18. 18. Dedication to the ongoing development of expertise Shares and contributes Engages in strength-based approaches and appreciative inquiry Demonstrates mindfulness Willingness to leaving one's comfort zone to experiment with new strategies and taking on new responsibilities Dispositions and Values Commitment to understanding asking good questions Explores ideas and concepts, rethinking, revising, and continuously repacks and unpacks, resisting urges to finish prematurely Co-learner, Co-leader, Co-creator Self directed, open minded Commits to deep reflection Transparent in thinking Values and engages in a culture of collegiality
  19. 19. What is community, really?
  20. 20. Virtual Community A virtual space supported by computer-based information technology, centered upon communication and interaction of participants to generate member-driven content, resulting in relationships being built up. (Lee & Vogel, 2003)
  21. 21. A Place to Build Trust and Relationships
  22. 22. A Domain of Interest
  23. 23. A Place to Meet
  24. 24. A Place to Construct Knowledge Collaboratively
  25. 25. CelebrationCelebration
  26. 26. A Community of Practice is a network of individuals with common problems or interests who get together to explore ways of working, identify common solutions, and share good practice and ideas. • puts you in touch with like-minded colleagues and peers • allows you to share your experiences and learn from others • allows you to collaborate and achieve common outcomes • accelerates your learning • Improves student achievement • validates and builds on existing knowledge and good practice • provides the opportunity to innovate and create new ideas
  27. 27. Members of an Active Community occasional transactional peripheral active facilitator core group lurkers leaders outsiders experts beginners
  28. 28. Degrees of Transparency and Trust Join our list Join our forum Join our community Increasing collaboration and transparency of process
  29. 29. Looking Closely at Learning Community Design 4L Model (Linking, Lurking, Learning, and Leading) inspired by John Seeley Brown http://learningcircuits.blogspot.com/2006/06/roles-in-cops.html This model is developed around the roles and interactions members of a community have as participants in that community.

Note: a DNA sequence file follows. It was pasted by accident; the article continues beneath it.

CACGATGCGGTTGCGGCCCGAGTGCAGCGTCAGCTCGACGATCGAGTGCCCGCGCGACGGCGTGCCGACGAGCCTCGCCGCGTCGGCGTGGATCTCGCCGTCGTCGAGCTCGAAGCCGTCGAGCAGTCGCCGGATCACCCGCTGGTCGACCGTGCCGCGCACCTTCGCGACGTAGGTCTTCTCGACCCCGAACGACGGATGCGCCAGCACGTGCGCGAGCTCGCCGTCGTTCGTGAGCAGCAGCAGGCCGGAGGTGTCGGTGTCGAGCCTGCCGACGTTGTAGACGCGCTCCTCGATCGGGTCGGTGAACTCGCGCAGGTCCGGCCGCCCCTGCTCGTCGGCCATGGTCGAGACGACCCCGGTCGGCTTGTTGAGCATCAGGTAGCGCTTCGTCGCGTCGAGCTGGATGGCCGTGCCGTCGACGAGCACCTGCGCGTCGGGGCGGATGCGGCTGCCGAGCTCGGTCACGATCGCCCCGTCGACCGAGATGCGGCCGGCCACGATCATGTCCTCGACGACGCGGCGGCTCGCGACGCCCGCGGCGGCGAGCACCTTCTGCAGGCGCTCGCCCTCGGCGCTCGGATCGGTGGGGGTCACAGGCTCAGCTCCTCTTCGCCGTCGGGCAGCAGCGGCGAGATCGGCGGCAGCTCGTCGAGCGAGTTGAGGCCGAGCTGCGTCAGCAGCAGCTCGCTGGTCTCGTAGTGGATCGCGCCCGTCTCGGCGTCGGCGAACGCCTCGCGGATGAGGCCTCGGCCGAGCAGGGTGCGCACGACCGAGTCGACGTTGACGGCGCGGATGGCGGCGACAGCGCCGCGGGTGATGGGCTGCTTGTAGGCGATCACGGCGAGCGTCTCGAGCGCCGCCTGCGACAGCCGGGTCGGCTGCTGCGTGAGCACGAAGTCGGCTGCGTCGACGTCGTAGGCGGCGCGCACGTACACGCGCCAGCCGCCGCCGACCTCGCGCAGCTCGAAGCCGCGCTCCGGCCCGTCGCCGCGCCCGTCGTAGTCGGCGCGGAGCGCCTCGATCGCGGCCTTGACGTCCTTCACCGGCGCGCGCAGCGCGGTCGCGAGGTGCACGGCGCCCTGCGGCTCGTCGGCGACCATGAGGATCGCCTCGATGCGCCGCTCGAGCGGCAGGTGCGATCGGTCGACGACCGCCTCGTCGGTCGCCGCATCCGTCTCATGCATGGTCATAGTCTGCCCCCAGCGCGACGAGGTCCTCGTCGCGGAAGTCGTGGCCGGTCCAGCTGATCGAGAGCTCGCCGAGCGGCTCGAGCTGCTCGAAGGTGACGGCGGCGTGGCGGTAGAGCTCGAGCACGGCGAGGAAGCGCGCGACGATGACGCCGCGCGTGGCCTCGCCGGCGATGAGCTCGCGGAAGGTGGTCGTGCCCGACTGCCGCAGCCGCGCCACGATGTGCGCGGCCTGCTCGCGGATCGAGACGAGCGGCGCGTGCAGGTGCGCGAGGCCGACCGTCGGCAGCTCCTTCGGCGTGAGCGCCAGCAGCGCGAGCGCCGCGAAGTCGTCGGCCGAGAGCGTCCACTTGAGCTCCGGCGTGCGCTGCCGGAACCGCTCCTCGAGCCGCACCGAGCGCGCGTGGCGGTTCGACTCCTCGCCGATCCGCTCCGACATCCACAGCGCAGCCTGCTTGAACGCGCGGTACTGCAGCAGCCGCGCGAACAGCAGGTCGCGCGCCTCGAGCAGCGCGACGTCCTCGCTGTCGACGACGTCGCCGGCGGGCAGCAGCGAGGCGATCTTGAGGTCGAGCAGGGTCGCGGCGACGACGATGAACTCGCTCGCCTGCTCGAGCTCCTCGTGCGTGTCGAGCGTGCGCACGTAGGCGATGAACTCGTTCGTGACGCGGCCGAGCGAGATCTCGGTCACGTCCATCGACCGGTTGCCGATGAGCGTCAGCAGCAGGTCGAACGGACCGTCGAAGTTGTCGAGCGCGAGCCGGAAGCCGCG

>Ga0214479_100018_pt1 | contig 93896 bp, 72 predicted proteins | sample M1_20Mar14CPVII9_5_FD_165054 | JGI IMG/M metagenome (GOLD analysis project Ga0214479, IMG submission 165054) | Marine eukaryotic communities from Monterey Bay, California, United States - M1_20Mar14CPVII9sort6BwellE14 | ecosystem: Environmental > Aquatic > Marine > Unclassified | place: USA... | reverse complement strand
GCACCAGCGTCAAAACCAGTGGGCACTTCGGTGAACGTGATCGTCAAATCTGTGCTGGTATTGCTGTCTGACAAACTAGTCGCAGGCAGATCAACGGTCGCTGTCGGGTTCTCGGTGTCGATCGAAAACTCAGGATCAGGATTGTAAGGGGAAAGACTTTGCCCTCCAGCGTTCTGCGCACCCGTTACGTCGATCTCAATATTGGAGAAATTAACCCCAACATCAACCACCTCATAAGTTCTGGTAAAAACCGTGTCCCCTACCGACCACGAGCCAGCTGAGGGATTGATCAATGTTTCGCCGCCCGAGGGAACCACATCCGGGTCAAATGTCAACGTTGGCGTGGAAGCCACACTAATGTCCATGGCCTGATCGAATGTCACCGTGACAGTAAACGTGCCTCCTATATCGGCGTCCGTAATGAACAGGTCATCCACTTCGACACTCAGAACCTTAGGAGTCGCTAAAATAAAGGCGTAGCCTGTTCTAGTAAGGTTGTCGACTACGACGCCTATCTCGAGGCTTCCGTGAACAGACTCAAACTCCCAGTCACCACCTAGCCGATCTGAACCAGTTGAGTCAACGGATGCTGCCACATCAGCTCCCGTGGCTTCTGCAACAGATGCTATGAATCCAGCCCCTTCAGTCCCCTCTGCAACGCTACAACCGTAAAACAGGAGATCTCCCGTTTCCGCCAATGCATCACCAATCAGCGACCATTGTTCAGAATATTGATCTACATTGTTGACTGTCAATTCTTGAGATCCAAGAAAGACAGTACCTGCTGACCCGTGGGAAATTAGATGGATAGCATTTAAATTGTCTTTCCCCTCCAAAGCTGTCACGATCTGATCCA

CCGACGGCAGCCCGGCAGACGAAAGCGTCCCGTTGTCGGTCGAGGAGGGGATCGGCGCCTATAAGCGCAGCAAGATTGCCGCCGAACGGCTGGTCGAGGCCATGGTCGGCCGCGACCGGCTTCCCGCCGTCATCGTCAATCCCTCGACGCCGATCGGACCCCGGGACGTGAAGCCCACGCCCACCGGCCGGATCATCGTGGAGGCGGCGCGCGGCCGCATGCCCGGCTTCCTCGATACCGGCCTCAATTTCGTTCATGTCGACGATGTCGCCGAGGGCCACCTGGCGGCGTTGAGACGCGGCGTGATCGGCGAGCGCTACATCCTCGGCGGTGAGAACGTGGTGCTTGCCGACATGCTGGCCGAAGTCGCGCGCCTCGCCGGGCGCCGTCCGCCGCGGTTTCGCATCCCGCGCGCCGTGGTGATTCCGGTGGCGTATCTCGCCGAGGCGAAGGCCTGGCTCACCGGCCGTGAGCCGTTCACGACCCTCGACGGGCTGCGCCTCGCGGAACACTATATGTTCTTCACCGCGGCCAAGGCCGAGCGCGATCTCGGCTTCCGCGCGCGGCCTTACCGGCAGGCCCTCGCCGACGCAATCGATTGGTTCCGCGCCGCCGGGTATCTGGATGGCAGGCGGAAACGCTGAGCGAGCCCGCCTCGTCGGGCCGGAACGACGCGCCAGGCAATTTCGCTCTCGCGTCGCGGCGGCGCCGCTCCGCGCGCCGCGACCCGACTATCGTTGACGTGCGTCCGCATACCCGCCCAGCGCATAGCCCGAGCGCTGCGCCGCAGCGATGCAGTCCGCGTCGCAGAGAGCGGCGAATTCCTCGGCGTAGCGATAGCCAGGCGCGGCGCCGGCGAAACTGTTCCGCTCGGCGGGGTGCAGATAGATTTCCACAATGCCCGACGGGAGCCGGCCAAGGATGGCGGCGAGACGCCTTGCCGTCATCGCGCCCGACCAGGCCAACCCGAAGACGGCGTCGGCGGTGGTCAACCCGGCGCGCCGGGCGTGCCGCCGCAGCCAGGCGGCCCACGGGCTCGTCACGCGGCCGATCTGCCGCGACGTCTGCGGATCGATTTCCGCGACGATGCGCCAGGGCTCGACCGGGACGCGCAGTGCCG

30. 30. Helping Communities Best Practice Communities Knowledge Stewarding Communities Innovation Communities Drivers Lower cost through reuse Social responsibility Lower cost through standardisation Consistency of project Improves outcomes  Professional development Tracks shifting trends Transforming and Reforming education Designed to evolve Activities Connecting members Knowledge who’s who Collecting, Vetting Publishing Portal Enlisting leading experts Manage content  Attend Webinars Share Resources Share insights Development of new Policy Co-Creation of content Structure and roles Problem solving Sub committees Index and store Best practice Publishing Individuals Established leaders Teams Loose governance Community leaders Teams Emergent roles Reward for participation Sense of belonging Assistance to daily work Desire for improvement Shift in knowledge and understanding Professional development Passion for the topic Web 2.0 pedagogy Connections and PLN
  31. 31. A Definition of Networks From Wikipedia, the free encyclopedia Networks are created through publishing and sharing ideas and connecting with others who share passions around those ideas who learn from each other. Networked learning is a process of developing and maintaining connections with people and information, and communicating in such a way so as to support one another's learning. Connectivism (theory of learning in networks) is the use of a network with nodes and connections as a central metaphor for learning. In this metaphor, a node is anything that can be connected to another node: information, data, feelings, images. Learning is the process of creating connections and developing a network.
  32. 32. Knowledge Construction Practitioners’ knowledge = content &
  33. 33. In connectivism, learning involves creating connections and developing a network. It is a theory for the digital age drawing upon chaos, emergent properties, and self organized learning.
  34. 34. What is a Personal Learning Network? Will Richardson, Co-Founder Powerful Learning Practice
  35. 35. ―Personal Learning Networks are systems that help learners take control of and manage their own learning. This includes providing support for learners to: 1) set their own learning goals 2) manage their learning; managing both content and process 3) communicate with others in the process of learning Simply put: A PLN is a system for lifelong learning.‖